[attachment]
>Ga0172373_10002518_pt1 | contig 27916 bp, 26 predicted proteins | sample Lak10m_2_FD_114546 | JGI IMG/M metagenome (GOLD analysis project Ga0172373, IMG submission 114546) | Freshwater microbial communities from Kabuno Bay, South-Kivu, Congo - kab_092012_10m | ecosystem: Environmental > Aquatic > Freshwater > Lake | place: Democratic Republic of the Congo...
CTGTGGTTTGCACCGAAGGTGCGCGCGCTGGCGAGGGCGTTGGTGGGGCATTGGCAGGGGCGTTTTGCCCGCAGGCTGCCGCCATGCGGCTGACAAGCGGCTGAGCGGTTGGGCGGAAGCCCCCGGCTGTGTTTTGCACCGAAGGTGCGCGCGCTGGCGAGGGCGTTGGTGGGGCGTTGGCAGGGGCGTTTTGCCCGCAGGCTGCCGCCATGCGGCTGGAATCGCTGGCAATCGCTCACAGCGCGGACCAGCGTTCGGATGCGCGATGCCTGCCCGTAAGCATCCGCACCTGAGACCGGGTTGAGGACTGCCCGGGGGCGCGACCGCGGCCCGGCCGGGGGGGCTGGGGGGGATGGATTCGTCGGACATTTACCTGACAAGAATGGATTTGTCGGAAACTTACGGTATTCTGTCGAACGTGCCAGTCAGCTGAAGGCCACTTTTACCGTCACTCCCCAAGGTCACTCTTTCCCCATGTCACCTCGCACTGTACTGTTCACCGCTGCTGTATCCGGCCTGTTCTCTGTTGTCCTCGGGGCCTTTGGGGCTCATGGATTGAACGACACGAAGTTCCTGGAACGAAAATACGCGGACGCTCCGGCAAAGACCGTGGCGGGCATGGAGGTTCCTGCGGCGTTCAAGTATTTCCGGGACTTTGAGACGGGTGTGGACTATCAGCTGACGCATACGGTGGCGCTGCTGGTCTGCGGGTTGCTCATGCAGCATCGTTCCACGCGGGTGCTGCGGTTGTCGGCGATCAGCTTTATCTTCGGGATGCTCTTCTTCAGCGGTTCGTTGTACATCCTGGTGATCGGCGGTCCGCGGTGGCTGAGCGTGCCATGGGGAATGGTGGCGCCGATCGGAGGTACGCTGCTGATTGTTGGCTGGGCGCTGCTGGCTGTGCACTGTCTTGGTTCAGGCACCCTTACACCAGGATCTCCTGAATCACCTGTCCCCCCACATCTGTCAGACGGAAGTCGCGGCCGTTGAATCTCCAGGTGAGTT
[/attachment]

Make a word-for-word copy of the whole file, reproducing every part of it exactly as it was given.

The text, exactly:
>Ga0172373_10002518_pt1 | contig 27916 bp, 26 predicted proteins | sample Lak10m_2_FD_114546 | JGI IMG/M metagenome (GOLD analysis project Ga0172373, IMG submission 114546) | Freshwater microbial communities from Kabuno Bay, South-Kivu, Congo - kab_092012_10m | ecosystem: Environmental > Aquatic > Freshwater > Lake | place: Democratic Republic of the Congo...
CTGTGGTTTGCACCGAAGGTGCGCGCGCTGGCGAGGGCGTTGGTGGGGCATTGGCAGGGGCGTTTTGCCCGCAGGCTGCCGCCATGCGGCTGACAAGCGGCTGAGCGGTTGGGCGGAAGCCCCCGGCTGTGTTTTGCACCGAAGGTGCGCGCGCTGGCGAGGGCGTTGGTGGGGCGTTGGCAGGGGCGTTTTGCCCGCAGGCTGCCGCCATGCGGCTGGAATCGCTGGCAATCGCTCACAGCGCGGACCAGCGTTCGGATGCGCGATGCCTGCCCGTAAGCATCCGCACCTGAGACCGGGTTGAGGACTGCCCGGGGGCGCGACCGCGGCCCGGCCGGGGGGGCTGGGGGGGATGGATTCGTCGGACATTTACCTGACAAGAATGGATTTGTCGGAAACTTACGGTATTCTGTCGAACGTGCCAGTCAGCTGAAGGCCACTTTTACCGTCACTCCCCAAGGTCACTCTTTCCCCATGTCACCTCGCACTGTACTGTTCACCGCTGCTGTATCCGGCCTGTTCTCTGTTGTCCTCGGGGCCTTTGGGGCTCATGGATTGAACGACACGAAGTTCCTGGAACGAAAATACGCGGACGCTCCGGCAAAGACCGTGGCGGGCATGGAGGTTCCTGCGGCGTTCAAGTATTTCCGGGACTTTGAGACGGGTGTGGACTATCAGCTGACGCATACGGTGGCGCTGCTGGTCTGCGGGTTGCTCATGCAGCATCGTTCCACGCGGGTGCTGCGGTTGTCGGCGATCAGCTTTATCTTCGGGATGCTCTTCTTCAGCGGTTCGTTGTACATCCTGGTGATCGGCGGTCCGCGGTGGCTGAGCGTGCCATGGGGAATGGTGGCGCCGATCGGAGGTACGCTGCTGATTGTTGGCTGGGCGCTGCTGGCTGTGCACTGTCTTGGTTCAGGCACCCTTACACCAGGATCTCCTGAATCACCTGTCCCCCCACATCTGTCAGACGGAAGTCGCGGCCGTTGAATCTCCAGGTGAGTT